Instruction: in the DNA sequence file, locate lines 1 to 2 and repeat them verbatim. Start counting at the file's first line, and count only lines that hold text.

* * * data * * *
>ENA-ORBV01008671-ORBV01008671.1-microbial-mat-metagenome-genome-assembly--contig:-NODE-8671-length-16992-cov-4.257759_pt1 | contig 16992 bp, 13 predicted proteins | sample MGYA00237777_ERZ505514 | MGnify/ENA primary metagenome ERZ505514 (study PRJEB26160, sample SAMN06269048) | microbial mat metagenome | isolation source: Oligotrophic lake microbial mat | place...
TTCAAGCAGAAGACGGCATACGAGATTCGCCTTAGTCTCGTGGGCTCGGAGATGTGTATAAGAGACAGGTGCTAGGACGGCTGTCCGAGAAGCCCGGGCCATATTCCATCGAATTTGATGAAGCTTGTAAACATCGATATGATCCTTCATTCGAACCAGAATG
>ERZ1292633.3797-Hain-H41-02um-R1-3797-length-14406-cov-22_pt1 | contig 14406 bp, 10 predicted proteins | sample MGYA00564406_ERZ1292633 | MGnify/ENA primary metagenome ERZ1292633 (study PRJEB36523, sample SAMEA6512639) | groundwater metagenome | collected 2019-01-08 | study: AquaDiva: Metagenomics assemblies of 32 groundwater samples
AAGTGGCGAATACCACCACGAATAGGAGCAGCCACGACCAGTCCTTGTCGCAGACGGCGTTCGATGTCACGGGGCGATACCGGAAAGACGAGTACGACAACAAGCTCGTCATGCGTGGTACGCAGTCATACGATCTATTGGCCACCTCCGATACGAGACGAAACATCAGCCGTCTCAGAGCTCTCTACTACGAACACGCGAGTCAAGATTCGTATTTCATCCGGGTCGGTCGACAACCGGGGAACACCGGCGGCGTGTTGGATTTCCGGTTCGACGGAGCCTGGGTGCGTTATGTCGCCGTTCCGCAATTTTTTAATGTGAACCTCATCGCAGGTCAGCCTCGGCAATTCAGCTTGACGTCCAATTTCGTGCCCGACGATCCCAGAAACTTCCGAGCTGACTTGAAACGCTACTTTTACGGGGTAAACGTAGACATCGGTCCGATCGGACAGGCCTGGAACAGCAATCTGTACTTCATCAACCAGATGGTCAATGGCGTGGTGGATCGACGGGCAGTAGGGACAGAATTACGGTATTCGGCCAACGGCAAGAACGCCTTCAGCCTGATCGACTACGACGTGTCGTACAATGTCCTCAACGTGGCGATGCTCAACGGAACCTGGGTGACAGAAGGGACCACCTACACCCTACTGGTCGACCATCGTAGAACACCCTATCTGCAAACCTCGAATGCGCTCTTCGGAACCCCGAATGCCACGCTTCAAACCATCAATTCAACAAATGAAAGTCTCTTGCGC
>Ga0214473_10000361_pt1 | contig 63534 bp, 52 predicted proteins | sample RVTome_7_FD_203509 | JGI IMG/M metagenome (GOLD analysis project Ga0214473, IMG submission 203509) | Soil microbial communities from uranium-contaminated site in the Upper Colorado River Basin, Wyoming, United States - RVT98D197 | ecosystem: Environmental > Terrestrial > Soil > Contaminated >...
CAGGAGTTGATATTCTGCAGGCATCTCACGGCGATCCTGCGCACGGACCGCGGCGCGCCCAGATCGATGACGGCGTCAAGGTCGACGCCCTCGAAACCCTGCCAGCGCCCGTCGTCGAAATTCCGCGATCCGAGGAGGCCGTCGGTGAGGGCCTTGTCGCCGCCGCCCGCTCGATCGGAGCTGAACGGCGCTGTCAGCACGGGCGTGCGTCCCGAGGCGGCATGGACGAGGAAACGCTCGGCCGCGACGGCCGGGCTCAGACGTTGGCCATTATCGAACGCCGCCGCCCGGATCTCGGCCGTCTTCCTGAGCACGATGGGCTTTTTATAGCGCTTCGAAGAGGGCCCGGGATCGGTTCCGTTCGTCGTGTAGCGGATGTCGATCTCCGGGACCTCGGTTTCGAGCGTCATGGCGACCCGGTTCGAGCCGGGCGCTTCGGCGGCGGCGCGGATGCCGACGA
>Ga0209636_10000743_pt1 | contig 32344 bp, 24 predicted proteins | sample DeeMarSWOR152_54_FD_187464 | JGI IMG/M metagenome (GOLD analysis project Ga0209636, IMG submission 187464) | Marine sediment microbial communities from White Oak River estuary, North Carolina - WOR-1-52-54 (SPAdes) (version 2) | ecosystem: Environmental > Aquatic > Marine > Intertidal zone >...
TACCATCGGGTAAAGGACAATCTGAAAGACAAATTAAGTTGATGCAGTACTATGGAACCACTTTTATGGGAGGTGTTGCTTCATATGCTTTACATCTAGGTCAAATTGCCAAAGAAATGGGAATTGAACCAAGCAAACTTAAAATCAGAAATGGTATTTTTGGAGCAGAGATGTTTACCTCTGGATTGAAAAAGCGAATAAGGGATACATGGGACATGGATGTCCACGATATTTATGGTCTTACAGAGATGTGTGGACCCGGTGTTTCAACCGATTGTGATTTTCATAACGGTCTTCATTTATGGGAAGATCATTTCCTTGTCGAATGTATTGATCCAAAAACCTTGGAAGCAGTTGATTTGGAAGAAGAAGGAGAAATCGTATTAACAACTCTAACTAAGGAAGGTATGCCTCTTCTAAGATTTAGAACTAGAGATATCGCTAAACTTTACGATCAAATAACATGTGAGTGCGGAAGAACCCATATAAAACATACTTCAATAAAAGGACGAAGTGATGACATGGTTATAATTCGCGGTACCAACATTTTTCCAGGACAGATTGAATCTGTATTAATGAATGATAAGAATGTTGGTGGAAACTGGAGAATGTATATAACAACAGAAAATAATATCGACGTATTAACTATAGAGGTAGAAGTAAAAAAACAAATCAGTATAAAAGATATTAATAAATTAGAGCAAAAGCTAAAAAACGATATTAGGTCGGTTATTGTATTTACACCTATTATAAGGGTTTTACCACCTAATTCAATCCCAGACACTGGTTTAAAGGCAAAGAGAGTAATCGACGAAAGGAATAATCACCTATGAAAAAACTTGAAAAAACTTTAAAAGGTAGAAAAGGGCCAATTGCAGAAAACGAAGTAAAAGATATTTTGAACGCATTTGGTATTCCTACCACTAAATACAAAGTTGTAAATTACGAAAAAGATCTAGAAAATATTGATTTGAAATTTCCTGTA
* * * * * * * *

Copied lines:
>ENA-ORBV01008671-ORBV01008671.1-microbial-mat-metagenome-genome-assembly--contig:-NODE-8671-length-16992-cov-4.257759_pt1 | contig 16992 bp, 13 predicted proteins | sample MGYA00237777_ERZ505514 | MGnify/ENA primary metagenome ERZ505514 (study PRJEB26160, sample SAMN06269048) | microbial mat metagenome | isolation source: Oligotrophic lake microbial mat | place...
TTCAAGCAGAAGACGGCATACGAGATTCGCCTTAGTCTCGTGGGCTCGGAGATGTGTATAAGAGACAGGTGCTAGGACGGCTGTCCGAGAAGCCCGGGCCATATTCCATCGAATTTGATGAAGCTTGTAAACATCGATATGATCCTTCATTCGAACCAGAATG